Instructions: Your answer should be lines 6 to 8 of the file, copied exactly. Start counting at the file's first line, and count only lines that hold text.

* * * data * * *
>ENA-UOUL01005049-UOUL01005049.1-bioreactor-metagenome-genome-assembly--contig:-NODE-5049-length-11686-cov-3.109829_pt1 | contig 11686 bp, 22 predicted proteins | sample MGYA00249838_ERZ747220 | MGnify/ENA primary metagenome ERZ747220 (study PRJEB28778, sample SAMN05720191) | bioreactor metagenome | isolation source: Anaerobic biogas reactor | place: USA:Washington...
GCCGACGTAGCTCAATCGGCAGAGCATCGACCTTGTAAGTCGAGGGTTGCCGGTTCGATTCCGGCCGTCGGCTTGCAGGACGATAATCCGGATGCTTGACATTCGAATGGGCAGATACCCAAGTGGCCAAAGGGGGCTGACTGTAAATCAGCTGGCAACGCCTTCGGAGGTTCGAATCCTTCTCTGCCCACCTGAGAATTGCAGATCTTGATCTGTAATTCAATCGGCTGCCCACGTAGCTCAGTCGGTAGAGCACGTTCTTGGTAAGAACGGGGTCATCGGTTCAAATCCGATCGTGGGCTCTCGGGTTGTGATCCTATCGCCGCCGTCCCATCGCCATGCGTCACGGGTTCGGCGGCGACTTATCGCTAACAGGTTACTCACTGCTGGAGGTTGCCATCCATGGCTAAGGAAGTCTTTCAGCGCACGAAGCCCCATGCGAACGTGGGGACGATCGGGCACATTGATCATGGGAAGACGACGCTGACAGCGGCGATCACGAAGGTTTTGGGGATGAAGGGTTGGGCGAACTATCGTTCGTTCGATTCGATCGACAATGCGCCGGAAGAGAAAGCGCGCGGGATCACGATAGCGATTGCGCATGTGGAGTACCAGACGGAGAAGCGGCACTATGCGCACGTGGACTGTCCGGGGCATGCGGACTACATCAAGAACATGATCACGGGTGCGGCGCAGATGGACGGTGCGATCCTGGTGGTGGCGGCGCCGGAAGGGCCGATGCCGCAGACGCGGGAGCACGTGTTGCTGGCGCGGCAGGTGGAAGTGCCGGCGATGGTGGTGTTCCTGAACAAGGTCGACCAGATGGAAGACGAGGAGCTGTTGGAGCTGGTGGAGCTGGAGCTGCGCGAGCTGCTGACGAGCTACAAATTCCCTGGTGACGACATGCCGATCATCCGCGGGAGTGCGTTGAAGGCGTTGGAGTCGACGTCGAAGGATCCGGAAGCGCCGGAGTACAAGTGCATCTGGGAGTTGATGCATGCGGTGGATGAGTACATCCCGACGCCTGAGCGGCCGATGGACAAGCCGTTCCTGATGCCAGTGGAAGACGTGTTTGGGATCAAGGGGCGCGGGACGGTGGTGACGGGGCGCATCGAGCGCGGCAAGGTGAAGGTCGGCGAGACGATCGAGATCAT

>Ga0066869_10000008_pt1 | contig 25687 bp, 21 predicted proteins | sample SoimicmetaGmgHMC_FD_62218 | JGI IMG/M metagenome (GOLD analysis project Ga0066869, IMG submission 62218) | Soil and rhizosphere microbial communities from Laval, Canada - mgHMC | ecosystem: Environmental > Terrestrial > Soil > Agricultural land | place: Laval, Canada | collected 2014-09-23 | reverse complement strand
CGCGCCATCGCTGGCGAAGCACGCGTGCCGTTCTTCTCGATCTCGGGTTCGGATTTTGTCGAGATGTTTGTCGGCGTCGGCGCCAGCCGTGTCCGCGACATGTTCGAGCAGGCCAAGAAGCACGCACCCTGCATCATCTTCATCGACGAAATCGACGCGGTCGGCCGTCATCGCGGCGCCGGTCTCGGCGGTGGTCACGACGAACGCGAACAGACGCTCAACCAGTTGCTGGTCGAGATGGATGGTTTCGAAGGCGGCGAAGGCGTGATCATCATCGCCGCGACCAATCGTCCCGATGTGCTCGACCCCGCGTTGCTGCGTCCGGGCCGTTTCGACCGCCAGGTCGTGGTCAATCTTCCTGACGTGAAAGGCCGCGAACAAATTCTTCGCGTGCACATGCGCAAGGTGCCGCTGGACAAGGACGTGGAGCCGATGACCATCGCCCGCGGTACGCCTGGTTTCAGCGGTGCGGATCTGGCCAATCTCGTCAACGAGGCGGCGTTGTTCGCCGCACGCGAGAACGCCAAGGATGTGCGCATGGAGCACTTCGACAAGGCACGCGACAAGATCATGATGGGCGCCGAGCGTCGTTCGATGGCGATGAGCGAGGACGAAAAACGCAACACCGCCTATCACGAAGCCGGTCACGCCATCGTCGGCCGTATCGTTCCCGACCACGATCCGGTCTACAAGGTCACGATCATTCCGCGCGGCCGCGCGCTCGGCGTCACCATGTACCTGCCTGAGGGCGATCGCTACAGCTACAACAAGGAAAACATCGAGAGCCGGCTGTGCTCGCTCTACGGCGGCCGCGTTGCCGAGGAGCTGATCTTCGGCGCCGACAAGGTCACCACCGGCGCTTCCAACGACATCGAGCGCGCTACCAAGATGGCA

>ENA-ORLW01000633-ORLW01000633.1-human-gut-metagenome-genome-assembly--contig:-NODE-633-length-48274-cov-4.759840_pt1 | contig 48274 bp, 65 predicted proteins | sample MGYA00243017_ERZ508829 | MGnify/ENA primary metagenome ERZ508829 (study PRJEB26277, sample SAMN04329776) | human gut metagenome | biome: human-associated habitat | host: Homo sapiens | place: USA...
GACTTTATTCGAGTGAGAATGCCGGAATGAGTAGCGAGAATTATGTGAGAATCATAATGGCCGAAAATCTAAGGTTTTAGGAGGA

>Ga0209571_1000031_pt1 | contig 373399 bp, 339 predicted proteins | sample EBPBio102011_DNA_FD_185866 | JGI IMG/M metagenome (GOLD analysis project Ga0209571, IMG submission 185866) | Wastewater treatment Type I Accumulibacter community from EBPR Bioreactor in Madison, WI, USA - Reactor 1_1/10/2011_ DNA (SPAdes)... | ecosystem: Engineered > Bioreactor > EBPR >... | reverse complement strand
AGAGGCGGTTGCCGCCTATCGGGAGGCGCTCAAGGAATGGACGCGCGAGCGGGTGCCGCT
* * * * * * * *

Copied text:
GACTTTATTCGAGTGAGAATGCCGGAATGAGTAGCGAGAATTATGTGAGAATCATAATGGCCGAAAATCTAAGGTTTTAGGAGGA

>Ga0209571_1000031_pt1 | contig 373399 bp, 339 predicted proteins | sample EBPBio102011_DNA_FD_185866 | JGI IMG/M metagenome (GOLD analysis project Ga0209571, IMG submission 185866) | Wastewater treatment Type I Accumulibacter community from EBPR Bioreactor in Madison, WI, USA - Reactor 1_1/10/2011_ DNA (SPAdes)... | ecosystem: Engineered > Bioreactor > EBPR >... | reverse complement strand
AGAGGCGGTTGCCGCCTATCGGGAGGCGCTCAAGGAATGGACGCGCGAGCGGGTGCCGCT